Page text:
3 Ways to Enjoy Holiday Parties with Food Sensitivities

It can be daunting to think of all the food pushed at you, enticing you to take at least a bite of everything in sight this holiday season. However, you know what will happen if you indulge. The cramping, the aching, the bloating and then just plain discomfort for the next 24 hours to name just a few of the possible symptoms.

That’s no way to spend the holiday season when all you want to do is enjoy the food, the company and, oh yeah… the food! Whether or not you have sensitivities to gluten (what’s found in wheat products), eggs, nuts or dairy you can avoid the discomfort and completely savor every holiday morsel you desire! Here are three ways to enjoy the holidays, even if you have food sensitivities. 

First things first: KNOW and pinpoint that you actually have a food allergy and what foods are the triggers to your specific reaction. Here’s a short list of common foods that are known to elicit an allergic response. 

Wheat/Gluten: hives, eczema, constipation, diarrhea, leaky gut, excessive bloating

Eggs: hives, stomach pain, nausea, runny nose, eczema, rapid heart beat

Diary: (main culprit being pasteurized/homogenized milk) diarrhea, leaky gut, bloating, nausea, abdominal cramps, eczema 

Nuts: These are actually legumes, like beans. You may experience rashes, swelling in arms, hands, legs and/or feet, redness and tenderness, or hives.

These are just a snippet of possible food allergens or food sensitivity reactions that you may have experienced. Don’t feel the need to discount a negative reaction that you personally have that isn’t listed. You’ll know what’s working with or working against your system, so trust how your body feels.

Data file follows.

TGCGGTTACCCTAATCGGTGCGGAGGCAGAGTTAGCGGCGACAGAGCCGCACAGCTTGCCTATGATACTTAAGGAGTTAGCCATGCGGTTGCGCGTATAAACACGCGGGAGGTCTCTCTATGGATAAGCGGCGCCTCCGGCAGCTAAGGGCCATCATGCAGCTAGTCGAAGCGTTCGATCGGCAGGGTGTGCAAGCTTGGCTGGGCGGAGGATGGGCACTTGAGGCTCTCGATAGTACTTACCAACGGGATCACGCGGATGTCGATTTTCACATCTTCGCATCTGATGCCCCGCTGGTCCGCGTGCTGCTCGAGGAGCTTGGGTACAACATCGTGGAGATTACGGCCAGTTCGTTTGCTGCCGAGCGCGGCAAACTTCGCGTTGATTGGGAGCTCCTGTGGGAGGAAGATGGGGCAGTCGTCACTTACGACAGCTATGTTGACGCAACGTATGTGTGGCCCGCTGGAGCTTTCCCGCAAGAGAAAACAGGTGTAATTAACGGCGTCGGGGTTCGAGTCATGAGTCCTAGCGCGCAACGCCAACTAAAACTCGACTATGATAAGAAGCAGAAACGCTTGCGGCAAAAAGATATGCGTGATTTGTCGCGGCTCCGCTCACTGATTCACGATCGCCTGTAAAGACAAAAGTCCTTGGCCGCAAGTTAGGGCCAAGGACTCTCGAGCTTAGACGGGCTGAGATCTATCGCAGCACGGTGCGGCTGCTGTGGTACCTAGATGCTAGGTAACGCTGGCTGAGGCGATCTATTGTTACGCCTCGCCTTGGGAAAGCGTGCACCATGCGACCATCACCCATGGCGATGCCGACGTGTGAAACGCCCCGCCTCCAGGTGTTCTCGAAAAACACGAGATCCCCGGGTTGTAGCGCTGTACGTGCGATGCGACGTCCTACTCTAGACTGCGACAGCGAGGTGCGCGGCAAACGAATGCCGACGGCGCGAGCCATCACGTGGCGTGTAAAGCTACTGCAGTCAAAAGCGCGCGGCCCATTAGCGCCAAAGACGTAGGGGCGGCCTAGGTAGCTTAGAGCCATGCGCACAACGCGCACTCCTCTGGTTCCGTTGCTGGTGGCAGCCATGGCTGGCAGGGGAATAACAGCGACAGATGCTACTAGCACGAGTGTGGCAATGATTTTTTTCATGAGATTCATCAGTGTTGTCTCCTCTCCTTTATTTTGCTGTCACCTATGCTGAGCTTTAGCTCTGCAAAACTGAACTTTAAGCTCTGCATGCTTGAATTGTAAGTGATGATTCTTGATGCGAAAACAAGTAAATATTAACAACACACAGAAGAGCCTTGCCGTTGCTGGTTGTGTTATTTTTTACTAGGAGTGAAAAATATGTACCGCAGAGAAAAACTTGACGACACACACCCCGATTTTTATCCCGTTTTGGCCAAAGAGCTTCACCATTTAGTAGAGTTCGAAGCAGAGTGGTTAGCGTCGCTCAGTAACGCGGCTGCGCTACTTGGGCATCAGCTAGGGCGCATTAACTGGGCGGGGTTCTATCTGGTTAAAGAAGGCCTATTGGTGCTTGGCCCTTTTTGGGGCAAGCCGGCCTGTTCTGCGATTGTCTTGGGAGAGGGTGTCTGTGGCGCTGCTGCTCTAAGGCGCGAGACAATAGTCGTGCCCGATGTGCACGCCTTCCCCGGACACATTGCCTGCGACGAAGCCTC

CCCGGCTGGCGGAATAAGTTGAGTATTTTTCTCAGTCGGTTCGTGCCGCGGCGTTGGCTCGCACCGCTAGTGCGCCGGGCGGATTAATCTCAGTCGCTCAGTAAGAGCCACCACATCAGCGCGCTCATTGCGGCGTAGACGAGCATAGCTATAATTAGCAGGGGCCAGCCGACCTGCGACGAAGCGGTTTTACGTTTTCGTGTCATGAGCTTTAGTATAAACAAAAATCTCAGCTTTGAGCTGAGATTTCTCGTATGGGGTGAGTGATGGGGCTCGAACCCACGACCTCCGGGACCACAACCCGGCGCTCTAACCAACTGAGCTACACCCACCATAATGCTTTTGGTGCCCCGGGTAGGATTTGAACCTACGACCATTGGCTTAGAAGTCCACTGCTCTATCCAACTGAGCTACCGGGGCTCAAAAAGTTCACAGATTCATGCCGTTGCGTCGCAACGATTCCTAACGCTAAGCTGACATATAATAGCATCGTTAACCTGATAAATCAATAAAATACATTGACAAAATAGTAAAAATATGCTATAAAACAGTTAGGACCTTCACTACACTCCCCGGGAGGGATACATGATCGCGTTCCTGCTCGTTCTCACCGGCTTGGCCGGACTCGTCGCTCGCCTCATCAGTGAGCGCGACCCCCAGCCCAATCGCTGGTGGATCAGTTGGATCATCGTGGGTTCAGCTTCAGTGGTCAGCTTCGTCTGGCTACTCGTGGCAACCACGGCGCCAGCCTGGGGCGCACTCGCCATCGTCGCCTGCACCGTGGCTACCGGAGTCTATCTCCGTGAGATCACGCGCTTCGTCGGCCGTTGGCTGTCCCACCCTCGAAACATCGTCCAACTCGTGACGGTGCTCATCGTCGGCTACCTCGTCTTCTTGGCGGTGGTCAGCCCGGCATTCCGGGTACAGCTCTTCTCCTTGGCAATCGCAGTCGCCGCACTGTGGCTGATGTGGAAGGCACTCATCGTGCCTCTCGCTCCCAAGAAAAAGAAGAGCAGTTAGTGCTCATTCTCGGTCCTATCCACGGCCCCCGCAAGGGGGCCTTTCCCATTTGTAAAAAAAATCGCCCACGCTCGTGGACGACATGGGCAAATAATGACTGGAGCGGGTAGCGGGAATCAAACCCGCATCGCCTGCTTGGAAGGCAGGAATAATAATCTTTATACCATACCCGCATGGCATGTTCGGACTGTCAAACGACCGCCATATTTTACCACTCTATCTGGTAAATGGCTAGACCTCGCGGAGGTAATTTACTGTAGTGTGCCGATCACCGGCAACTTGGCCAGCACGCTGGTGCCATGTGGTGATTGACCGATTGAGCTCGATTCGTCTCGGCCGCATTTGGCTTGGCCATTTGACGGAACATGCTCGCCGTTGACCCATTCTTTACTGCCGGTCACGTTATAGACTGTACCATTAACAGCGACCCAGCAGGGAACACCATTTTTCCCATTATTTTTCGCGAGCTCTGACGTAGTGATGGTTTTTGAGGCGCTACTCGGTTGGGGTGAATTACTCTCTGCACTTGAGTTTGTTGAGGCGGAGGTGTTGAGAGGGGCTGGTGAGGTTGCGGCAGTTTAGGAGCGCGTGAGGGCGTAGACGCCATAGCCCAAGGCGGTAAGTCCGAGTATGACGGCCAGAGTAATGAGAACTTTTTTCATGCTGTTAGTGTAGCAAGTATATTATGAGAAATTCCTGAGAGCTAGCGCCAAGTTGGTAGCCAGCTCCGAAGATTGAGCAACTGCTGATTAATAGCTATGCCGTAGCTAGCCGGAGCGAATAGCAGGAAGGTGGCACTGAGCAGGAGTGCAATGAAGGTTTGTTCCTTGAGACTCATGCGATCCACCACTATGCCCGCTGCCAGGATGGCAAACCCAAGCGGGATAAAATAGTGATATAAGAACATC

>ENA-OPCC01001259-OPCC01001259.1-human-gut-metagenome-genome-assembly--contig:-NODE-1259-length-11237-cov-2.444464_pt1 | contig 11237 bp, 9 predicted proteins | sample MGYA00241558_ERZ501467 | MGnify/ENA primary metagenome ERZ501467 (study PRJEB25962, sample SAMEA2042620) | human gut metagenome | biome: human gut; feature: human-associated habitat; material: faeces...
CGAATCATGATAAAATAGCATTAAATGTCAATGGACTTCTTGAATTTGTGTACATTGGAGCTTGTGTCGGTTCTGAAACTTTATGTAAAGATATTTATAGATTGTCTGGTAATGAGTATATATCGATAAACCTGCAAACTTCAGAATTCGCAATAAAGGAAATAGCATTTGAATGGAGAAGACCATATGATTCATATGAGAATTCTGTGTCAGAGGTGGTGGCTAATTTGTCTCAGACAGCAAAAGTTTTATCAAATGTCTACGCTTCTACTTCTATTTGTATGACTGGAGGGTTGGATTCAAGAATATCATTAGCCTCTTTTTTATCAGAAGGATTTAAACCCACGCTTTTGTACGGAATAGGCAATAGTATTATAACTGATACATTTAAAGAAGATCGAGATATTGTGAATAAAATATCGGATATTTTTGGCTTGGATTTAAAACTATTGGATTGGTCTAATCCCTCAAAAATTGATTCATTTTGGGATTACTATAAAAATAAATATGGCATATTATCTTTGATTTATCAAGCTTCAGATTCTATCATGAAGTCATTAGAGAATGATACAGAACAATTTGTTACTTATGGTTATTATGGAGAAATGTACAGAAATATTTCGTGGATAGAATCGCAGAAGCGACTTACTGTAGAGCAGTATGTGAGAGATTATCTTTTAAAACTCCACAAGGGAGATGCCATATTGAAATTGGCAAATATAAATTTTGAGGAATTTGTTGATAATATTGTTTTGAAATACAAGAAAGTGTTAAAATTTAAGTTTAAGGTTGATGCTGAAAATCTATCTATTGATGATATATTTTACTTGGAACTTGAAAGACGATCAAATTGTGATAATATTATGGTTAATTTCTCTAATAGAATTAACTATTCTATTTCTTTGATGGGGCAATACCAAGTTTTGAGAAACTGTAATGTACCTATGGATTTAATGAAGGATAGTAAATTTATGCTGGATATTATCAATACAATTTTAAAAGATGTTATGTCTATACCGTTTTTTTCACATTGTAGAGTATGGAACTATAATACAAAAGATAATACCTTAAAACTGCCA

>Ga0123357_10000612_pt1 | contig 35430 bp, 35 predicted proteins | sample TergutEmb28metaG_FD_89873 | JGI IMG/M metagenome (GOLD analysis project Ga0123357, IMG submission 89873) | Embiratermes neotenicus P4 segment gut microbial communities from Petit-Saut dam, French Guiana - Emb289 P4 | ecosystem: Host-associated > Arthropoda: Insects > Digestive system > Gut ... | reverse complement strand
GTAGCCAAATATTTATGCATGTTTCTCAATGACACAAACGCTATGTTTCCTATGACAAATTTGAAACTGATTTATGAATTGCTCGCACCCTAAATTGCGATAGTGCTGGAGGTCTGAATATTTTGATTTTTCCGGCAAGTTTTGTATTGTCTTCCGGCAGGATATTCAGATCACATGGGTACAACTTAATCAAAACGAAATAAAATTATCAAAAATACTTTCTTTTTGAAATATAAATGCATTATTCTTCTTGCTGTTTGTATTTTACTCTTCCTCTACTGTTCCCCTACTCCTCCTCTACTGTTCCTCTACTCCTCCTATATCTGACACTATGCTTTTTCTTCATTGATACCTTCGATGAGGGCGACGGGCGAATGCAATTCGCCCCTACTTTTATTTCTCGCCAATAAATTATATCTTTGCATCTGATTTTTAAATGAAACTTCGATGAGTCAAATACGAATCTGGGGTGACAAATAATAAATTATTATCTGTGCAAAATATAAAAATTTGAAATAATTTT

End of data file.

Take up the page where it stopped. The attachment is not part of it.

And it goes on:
Try this easy test to see if you are reacting to any possible food:

Completely eliminate ONE of the foods listed above (or another food you think may be the culprit) for a minimum of 2 weeks.

This gives your body time to adjust to not having that inflammatory response and to regulate itself. After the two week period, reintroduce the possible food that may be ailing you, making sure to not include anything new that you haven’t already been eating the past two weeks. Take notes of your physical condition before the food, while eating the food, 10 minutes later, 30 minutes later, 1 hour later, and up to 6 hours after eating.

If you have any possible reaction, you may be allergic. 


Now that you either know for sure your food allergy or have just discovered it, fear not, it does not mean you can’t still enjoy the surplus of goodies during the holidays!

1. Inform the Host(ess)

It can be a relief to see a variety of choices on the menu offering options like vegetarian, gluten-free, dairy-free food and the like. If you have been invited to a holiday event where food will be served, simply inform the host of the event of your food allergies and see if they are willing to accommodate you. For the most part, if it’s a large enough crowd or a smaller setting, these requests will be taken to heart.

2. BYOF